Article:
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Re: starship-design: FTL and time travel

Isaac Kuo wrote:
> Kyle R. Mcallister wrote:
> >Actually, the speed of light is not constant in a vacuum, but can be
> >sped up...its too in depth to post, but it happens in a casimir cavity.
> >Ask Steve, he knows more.
> Actually, the speed of light is constant in a vacuum, its just that
> what we normally think of as vacuum isn't really completely empty.
> The casimir effect is a means by which one can "suck out" from a
> normal vacuum, making it a more perfect vacuum.  The speed of
> light within this cavity is thus made slightly faster than that
> outside, closer to its "true" speed (in a "true" vacuum).  It's
> potential to "increase" the speed of light is an imperceptibly
> small percentage, however.  It's still less than 300,000km/s.

Thats what I mean. Can you tell me the difference between negative mass
and imaginary mass? I couldn't find it in Spacetime Physics

> >> >Unanswered question: If I travel 1600 light years in 2 years earth time,
> >> >how far back in time do I travel upon return?
> >> It depends upon how much you accelerate away (sublight) from Earth
> >> before returning.
> >Lets say I navigate around the star system 1600 lightyears away for, say
> >5 years, and return to earth in 2 years earthtime. Is there an equation
> >for this?
> Sorry, you just don't understand.  It depends upon how much you
> accelerate away from Earth before returning.  

Ah, I see now. Is this in Spacetime Physics?

> I won't go through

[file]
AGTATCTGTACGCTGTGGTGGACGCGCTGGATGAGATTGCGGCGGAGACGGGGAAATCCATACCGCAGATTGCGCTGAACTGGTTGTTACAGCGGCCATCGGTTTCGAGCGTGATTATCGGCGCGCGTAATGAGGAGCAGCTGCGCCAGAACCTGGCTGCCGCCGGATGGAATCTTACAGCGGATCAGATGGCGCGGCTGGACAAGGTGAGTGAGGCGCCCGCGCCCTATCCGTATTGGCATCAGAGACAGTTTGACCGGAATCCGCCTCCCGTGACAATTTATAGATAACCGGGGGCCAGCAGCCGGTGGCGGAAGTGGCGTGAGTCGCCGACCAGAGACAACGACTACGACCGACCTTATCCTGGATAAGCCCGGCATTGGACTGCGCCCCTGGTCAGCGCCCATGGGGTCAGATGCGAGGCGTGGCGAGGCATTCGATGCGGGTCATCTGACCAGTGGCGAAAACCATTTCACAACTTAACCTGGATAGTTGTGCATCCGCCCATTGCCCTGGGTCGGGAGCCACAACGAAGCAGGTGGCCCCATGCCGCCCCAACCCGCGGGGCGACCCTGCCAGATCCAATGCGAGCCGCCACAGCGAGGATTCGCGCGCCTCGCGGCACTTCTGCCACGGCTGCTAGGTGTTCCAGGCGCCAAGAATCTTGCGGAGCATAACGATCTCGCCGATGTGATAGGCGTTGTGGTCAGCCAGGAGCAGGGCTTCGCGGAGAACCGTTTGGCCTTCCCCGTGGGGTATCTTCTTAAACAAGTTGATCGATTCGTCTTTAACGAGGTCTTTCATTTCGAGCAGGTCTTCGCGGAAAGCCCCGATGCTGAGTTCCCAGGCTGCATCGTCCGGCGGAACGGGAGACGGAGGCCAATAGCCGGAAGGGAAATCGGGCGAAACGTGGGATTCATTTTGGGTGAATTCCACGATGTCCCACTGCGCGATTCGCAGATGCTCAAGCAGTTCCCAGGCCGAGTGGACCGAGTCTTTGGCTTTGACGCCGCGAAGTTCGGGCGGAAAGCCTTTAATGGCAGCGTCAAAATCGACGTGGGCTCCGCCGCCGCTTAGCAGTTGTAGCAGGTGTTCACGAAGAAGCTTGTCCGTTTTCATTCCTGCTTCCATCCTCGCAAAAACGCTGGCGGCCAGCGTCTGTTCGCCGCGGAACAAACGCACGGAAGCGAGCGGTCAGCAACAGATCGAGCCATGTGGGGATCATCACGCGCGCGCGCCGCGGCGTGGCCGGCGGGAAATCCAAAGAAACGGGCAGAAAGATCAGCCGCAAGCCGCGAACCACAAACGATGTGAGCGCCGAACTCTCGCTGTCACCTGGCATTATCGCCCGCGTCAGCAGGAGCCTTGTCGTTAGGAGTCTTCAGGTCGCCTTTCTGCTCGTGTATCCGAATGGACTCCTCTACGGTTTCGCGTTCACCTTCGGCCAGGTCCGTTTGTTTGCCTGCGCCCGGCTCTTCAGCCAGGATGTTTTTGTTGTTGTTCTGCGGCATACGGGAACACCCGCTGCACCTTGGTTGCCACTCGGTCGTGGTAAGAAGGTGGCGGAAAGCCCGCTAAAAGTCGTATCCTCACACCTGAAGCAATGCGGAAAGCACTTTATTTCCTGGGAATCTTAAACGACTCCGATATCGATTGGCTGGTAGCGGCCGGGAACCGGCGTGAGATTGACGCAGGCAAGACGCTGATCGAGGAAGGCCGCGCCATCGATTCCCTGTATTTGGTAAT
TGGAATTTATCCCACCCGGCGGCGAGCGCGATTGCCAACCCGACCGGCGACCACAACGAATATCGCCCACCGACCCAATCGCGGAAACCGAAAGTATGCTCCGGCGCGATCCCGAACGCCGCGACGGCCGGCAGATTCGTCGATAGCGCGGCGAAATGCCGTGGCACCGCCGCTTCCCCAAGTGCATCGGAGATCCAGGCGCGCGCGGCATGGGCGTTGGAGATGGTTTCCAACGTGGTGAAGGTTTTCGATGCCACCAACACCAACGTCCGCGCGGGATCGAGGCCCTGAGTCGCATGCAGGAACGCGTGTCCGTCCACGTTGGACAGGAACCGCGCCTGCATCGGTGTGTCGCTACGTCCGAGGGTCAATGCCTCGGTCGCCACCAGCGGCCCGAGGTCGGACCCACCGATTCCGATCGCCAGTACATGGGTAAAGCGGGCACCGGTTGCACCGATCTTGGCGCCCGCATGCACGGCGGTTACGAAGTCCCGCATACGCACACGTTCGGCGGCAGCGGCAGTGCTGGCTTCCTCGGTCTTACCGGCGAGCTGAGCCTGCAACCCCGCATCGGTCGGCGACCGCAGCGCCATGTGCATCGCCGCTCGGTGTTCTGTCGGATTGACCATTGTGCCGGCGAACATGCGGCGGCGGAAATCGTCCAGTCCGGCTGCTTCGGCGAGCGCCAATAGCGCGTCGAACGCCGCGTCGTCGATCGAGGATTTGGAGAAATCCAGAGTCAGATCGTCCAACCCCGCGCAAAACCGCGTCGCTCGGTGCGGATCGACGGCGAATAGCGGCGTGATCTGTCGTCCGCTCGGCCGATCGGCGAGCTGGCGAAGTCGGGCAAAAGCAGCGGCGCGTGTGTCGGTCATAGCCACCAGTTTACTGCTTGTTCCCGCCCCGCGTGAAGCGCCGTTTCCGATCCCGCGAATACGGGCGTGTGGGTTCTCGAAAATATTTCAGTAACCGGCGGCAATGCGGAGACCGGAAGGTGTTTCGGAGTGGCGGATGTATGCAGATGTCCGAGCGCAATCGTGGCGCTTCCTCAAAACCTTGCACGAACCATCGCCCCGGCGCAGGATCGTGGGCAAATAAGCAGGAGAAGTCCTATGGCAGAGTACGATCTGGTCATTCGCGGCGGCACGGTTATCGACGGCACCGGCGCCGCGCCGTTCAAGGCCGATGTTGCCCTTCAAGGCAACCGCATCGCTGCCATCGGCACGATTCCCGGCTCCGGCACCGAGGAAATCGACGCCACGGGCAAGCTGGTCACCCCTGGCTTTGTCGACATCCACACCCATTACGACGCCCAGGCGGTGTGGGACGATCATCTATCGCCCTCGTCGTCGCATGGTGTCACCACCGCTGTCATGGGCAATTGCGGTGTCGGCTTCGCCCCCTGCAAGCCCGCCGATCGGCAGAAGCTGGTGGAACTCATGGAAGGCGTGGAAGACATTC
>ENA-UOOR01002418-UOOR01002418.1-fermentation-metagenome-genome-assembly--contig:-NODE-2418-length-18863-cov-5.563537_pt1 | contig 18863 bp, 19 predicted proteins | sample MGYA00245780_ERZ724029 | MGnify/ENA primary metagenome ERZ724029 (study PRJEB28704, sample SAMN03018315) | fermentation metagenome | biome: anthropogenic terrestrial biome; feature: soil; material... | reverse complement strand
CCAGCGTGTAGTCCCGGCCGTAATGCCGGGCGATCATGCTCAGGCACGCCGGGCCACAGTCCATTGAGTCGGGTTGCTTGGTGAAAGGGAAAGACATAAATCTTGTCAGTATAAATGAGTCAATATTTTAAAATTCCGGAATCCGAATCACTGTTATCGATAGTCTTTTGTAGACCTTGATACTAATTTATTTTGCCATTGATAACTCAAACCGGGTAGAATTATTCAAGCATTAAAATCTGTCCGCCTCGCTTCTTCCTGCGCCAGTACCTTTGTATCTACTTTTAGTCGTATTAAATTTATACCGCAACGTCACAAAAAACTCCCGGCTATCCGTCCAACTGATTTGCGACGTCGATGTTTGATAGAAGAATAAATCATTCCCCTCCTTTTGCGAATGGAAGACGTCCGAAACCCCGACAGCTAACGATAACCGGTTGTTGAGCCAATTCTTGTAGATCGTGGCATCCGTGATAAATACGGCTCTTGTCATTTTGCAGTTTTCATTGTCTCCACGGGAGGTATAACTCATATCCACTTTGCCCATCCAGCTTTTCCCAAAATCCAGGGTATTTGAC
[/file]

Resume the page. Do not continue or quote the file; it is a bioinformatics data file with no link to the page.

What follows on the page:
> all the calculations, because you won't understand them.  Not
> without drawings of space-time diagrams, at least, which really
> can't be drawn in ASCII.  Jay Hinson's FAQ on relativity and FTL
> does a noble attempt at it (he regularly posts it on rec.arts.sf.
> startrek.tech and rec.arts.sf.science less regularly).

How can I get on one of these newsgroups?

> >Question: How do we know time runs backwards in FTL? Then again, how do
> >we know time runs forward here...
> The problems with FTL causing causality problems have nothing at all
> to do with time "running backwards" in FTL.  It only has to do with
> stuff in STL frames of reference.  A naive calculation of time
> dilation with FTL frames of reference would show time running in
> an _imaginary_ direction.  Strange?  Yes.  But it's because this
> naive use of the formula for time dilation isn't valid for FTL
> frames of reference.
> Like I said before, you'd have real difficulty getting an atom,
> much less an entire clock, to exist in an FTL frame of reference.